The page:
Blink-182: California – album review
Blink 182 – California
July 1st 2016
Former kings of pop-punk return with a new album and new member. Surrounded by controversy (at least within the pop-punk community) does it live up to its promise? Louder Than War’s Dave Beech reviews.
Growing up, the music of Blink-182 was never more than the press of a play button away from me. Yes, it was juvenile and simplistic and even at times, glaringly misogynistic, but to a ten year old on the cusp of puberty, it was music that opened doors and provided me with an identity.
Times and taste change. I grew older and Blink split up, a messy divorce which lead to side-projects, both well received and otherwise. The period that followed was turbulent for those involved and it was this point that I lost interest. My tastes changed further and even the inevitable reformation and 2011’s considerably matured Neighbourhoods did little reignite that original spark.
Why then, over fifteen years after first falling in love with the band, should the prospect of a new album be as exciting as it is? In short, it wasn’t. At least not at first.
Dogged by delays in recording and an ever-growing turbulence between members, the then-untitled eighth album didn’t really harbour any appeal further than mild curiosity. Then there were rumours, then speculation, then solid fact. Alkaline Trio’s Matt Skiba had replaced Tom DeLonge as the band’s guitarist and work began on entirely new material.
The resulting record is their strongest since 2001’s Take Off Your Pants and Jacket. Fitting in to the Blink cannon arguably far easier than the aforementioned Neighbourhoods, California builds on everything that made the band great in the first place, without getting bogged down by nostalgia. Skiba’s integration is effortless and is something that has allowed the band to move forward, creating an album that feels fresh and exciting, but first and foremost, vital.
Its release is undoubtedly going to be met with a certain degree of resentment from purists, but those that balk at the idea of a DeLonge-less Blink-182 record need only listen to the opening three tracks to know they’re in safe hands.
Cynical kicks off proceedings with two minutes of indentikit Blink instrumentation, though the introduction of Skiba’s vocal offers something a little more palatable than DeLonge’s idiosyncratic whine, while the previously released Bored to Death feels like a natural progression from 2003’s self-titled offering.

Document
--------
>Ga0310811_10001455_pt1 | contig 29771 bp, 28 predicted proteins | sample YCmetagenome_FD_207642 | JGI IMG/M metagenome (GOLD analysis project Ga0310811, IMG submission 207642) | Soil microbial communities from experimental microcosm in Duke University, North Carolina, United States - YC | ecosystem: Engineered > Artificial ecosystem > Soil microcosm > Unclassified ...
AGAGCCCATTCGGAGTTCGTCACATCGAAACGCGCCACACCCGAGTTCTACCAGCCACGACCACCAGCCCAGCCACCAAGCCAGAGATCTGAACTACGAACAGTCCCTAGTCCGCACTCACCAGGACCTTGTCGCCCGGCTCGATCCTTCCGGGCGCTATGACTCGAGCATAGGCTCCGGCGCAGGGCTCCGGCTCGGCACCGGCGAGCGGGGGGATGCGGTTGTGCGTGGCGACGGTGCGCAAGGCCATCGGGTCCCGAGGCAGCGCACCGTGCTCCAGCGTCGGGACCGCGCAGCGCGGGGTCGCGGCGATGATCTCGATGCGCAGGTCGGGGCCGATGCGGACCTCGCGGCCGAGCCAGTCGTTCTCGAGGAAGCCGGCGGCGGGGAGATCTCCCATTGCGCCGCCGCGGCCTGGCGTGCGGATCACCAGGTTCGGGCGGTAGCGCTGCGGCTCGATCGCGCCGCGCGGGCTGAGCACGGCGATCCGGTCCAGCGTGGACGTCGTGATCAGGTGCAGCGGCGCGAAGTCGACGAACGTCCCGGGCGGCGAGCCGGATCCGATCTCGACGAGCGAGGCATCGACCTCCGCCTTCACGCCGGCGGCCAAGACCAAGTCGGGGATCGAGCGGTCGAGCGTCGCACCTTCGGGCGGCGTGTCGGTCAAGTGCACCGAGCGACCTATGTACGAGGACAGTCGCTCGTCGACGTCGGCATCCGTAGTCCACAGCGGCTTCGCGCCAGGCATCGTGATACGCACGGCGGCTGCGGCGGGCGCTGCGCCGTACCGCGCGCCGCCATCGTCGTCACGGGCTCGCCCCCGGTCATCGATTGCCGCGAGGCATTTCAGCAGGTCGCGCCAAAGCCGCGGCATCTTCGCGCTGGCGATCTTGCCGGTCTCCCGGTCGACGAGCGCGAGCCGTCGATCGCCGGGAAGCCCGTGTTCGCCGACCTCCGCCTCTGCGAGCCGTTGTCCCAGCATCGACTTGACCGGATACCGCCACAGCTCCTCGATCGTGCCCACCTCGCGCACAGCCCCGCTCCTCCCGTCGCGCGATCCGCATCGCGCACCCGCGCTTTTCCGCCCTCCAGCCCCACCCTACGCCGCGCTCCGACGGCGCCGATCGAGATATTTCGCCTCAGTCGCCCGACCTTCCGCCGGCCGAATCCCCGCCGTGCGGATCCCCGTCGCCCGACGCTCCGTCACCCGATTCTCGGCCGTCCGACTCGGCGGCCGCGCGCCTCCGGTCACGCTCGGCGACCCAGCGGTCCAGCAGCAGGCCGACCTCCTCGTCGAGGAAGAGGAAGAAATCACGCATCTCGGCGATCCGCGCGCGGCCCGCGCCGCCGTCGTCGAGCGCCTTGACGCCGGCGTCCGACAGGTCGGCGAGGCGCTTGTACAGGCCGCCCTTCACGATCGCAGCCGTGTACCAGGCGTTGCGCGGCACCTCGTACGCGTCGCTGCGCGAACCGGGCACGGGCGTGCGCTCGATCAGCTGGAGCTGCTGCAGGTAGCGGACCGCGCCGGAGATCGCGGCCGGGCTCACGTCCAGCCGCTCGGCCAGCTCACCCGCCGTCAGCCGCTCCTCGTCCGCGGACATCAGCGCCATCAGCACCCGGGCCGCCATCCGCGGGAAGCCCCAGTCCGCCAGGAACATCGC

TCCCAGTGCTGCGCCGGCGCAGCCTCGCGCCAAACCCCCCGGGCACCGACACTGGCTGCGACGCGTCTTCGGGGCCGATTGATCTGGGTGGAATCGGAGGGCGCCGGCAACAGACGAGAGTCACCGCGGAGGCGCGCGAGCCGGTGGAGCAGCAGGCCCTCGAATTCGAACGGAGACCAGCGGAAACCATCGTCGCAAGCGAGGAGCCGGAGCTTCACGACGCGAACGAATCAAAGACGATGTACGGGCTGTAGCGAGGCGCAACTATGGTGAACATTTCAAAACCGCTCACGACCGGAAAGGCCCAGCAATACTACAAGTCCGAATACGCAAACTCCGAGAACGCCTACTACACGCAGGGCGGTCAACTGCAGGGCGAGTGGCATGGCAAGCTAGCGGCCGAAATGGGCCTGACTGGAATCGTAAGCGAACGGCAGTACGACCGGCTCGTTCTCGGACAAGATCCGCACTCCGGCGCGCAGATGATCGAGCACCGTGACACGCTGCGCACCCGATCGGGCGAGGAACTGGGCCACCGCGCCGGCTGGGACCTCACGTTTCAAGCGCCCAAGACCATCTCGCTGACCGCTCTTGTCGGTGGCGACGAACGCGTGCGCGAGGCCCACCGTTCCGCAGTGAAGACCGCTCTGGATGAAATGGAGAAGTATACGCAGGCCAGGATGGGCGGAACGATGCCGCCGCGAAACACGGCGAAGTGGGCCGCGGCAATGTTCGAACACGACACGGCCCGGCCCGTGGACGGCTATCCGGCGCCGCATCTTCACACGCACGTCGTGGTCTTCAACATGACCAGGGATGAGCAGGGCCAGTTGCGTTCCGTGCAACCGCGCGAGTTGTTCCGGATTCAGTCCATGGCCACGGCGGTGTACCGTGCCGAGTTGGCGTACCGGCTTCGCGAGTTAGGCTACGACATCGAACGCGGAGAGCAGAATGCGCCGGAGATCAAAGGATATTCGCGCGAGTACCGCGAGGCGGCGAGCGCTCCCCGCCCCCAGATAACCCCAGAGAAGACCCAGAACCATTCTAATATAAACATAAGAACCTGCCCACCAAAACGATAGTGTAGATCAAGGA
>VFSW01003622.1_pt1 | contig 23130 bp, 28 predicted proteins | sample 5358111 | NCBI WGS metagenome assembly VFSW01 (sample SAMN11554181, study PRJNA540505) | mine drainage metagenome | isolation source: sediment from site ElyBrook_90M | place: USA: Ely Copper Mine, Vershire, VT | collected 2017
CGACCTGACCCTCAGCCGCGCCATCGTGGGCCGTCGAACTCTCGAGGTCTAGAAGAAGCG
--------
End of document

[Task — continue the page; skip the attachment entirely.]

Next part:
Though much of California feels familiar in a welcoming sense, there’s a maturity present too, something evident in an expanded palette of instruments as much as in the direction of the tracks themselves. Bored to Death for instance features subtle strings and synth, while Left Alone leans heavily on the latter. The strong emphasis on electronics is something else for which the band has felt criticism, but it’s worth noting that they were experimenting with synths as far back as 2003, and it’s only now that they feel a natural part of their make-up.
That Blink-182 have managed to successfully balance a legitimate energy and freshness with enough tropes to still feel like Blink-182 is impressive, and there isn’t really a bad song on the record. Sober has an unashamedly sing-song pop melody, likewise with the Good Charlotte-esque Home Is Such A Lonely Place, and there are a couple of occasions where the band veer into later-Goldfinger territory – something brought about due to frontman John Feldmann’s on production duties. These aren’t negatives however, and feel more like subtle references to the genre Blink-182 once dominated and are now slowly moving away from.
Both a love letter to the band’s home state and the experiences it afforded them, and a love letter to life itself, California is a record steeped in vigour and vitality. It understands that life is fleeting, and, for all its peaks, troughs, triumphs and near misses, is something to be grabbed by both hands.